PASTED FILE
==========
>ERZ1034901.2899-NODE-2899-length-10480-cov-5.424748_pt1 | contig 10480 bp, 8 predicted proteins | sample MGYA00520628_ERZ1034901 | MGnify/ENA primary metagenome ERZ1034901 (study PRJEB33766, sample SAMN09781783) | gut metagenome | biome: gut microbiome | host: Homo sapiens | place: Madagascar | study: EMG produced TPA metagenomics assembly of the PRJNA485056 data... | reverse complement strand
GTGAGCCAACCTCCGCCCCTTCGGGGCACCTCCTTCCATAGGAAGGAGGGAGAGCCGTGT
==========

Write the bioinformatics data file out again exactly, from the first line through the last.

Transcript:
>ERZ1034901.2899-NODE-2899-length-10480-cov-5.424748_pt1 | contig 10480 bp, 8 predicted proteins | sample MGYA00520628_ERZ1034901 | MGnify/ENA primary metagenome ERZ1034901 (study PRJEB33766, sample SAMN09781783) | gut metagenome | biome: gut microbiome | host: Homo sapiens | place: Madagascar | study: EMG produced TPA metagenomics assembly of the PRJNA485056 data... | reverse complement strand
GTGAGCCAACCTCCGCCCCTTCGGGGCACCTCCTTCCATAGGAAGGAGGGAGAGCCGTGT